Are We Ready for Marihuana

Posted on November 17, 2022 View all news

Joe Tilton

April 12, 2018

Montcalm County’s grower and proponent of medical marihuana, David Overholt of Sheridan, is running for a seat on the Board of County Commissioners. He has tried to establish dispensaries in Montcalm Township, and previously opened a location in Grand Rapids, which was subsequently shut down. His case in the Michigan Court of Appeals will be heard soon. Promotional material for medical marihuana has included pain relief and cancer cure as reasons for bringing the substance to general use among the public.

As you have previously read, the drive to make recreational use (pot) legal is anticipated on the November General Election Ballot, whether state residents are ready or not. That’s one issue facing voters, and the other and very important matter is whether the marihuana industry is ready for operation.

Important questions have loomed, with some answered and others left hanging. Tracking from seed to sale is established and financial (plus taxation) accounting is also recognized. With state government receiving taxes in the form of cash in bags, they seem to be ready as well. So, what’s missing?

We don’t know the full impact of marihuana use on the human body. Claims from amazing cures to death have been made, including IQ loss and babies born with birth defects. Such a wide swing of claims is proof that research is not complete. With a price of $400-million to test any new drug coming to market, marihuana’s testing has been on people loving the THC escape from reality by getting high.

After my own son died in September from the alcohol-pot combination, another death is reported by Suzanne Elms-Barclay, a Michigan mother who lost her son, David. She writes, “After a child’s death, it has become absolutely clear to me that we must learn more and understand dangers from marihuana use more thoroughly before continuing to adopt its use.” Now we know of 35 more deaths.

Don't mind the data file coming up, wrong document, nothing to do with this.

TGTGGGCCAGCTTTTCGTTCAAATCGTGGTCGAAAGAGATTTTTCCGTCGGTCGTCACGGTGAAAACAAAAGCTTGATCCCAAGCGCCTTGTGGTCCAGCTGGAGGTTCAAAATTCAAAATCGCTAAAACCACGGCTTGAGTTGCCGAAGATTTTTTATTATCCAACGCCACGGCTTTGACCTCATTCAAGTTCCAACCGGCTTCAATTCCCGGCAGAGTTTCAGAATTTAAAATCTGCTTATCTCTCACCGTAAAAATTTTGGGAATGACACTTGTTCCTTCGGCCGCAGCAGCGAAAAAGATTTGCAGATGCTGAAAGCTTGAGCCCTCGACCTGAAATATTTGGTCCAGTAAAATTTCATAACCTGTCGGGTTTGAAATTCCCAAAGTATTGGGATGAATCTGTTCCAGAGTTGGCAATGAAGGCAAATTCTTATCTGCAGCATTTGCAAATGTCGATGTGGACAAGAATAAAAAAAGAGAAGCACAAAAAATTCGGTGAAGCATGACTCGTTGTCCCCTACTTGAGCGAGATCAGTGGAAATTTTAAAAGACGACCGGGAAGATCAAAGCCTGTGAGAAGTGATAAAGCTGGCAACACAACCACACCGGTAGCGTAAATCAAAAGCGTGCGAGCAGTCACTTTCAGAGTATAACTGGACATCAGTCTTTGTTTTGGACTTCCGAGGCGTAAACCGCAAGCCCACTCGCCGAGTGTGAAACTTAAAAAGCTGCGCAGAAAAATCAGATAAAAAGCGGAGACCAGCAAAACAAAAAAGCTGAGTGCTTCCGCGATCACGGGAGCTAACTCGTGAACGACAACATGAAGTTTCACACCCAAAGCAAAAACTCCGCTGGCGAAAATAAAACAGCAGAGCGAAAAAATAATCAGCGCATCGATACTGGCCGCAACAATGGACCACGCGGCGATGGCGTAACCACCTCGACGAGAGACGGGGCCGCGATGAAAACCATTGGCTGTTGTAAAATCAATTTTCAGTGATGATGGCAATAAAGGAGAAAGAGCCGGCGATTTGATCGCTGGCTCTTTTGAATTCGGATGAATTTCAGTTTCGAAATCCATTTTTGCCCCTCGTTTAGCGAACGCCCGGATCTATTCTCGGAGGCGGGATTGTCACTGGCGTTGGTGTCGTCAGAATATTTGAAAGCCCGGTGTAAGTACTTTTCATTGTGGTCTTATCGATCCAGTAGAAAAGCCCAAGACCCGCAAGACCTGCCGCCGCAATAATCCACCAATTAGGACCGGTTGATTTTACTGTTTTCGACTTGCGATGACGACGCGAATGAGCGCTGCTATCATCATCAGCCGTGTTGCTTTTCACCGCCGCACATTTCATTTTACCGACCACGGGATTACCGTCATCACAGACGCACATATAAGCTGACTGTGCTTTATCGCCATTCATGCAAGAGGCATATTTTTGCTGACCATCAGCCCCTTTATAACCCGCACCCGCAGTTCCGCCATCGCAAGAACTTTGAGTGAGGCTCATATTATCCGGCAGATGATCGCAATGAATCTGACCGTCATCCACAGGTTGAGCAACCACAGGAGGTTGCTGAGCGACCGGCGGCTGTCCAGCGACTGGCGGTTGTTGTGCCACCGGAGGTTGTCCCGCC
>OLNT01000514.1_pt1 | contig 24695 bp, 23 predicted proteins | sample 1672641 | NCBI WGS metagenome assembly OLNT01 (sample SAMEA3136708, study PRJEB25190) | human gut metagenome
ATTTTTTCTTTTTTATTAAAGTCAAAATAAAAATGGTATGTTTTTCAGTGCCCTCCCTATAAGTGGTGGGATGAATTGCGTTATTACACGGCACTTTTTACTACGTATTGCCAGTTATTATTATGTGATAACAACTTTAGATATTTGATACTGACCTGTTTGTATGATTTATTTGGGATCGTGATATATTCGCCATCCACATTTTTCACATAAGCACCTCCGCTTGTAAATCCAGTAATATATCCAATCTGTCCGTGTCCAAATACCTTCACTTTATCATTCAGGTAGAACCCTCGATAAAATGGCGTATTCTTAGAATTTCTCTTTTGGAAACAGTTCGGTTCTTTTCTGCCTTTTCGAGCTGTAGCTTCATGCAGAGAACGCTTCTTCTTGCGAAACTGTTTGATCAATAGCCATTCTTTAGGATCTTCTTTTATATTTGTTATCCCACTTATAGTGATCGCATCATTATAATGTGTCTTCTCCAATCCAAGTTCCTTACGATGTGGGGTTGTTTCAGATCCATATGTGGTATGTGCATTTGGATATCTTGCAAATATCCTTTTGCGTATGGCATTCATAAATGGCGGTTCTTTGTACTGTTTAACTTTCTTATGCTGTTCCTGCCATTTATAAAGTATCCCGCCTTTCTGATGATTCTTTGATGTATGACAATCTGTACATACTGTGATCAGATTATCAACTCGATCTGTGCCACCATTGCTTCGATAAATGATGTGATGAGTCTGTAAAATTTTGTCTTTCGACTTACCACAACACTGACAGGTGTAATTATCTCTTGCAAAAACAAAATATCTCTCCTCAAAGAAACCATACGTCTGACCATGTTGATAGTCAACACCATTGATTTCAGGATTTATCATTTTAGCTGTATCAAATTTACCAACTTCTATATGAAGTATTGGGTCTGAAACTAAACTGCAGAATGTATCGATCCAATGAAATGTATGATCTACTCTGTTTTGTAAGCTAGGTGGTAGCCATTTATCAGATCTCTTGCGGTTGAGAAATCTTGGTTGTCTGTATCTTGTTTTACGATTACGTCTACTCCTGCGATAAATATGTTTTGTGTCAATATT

Neither of us are doctors, but who wonders if doctors have anything to do with this drug and attempts at legalization? Barclay continues, “And now I have learned so much about possible dangers from marihuana that most people don’t know; I feel compelled to share this new information because ignorance is certainly not bliss and even legal medical marihuana use really can lead to death.” She advises to Internet search “pot, cannabis, weed, marijuana” in the search line, then add “suicide.” She reports 56.7-million results. Verifying that statistic came up short of her number. But, do you want to take the chance?

We don’t know how this new “big business” will change Michigan.  Colorado is the “poster child” for answers; however, the Michigan proposal will allow more pot-per-person possession than any other state.  With a huge organization selling pot, why wouldn’t big-time lawyers go after these new sellers for damages as they did big tobacco? The first case of suicide, lung damage or a drug-influenced traffic crash will bring out the injury lawyers in droves. Big tobacco’s first suit resulted in a $6-billion judgment. Are marihuana dealers (companies) ready for that? If I had someone to sue over not informing my son about the risks, you bet that case would be filed. The state doesn’t care since tax money would be exempt from confiscation.

Drug stores open in the 1890’s had shelves loaded with elixirs containing cocaine, alcohol, THC and other substances that had no real cure—they just made you forget you were sick. Why didn’t THC become the cure then? One chemical in marihuana is CBD, which is legal as a dietary supplement, appears to have some redeeming benefits. No vote is needed to obtain CBD’s because it’s not “recreational” with only minute amounts of THC.

Michigan’s government is obviously ready to receive all that cash from pot sales, but is society, even families, ready for the costs?

Carefully review

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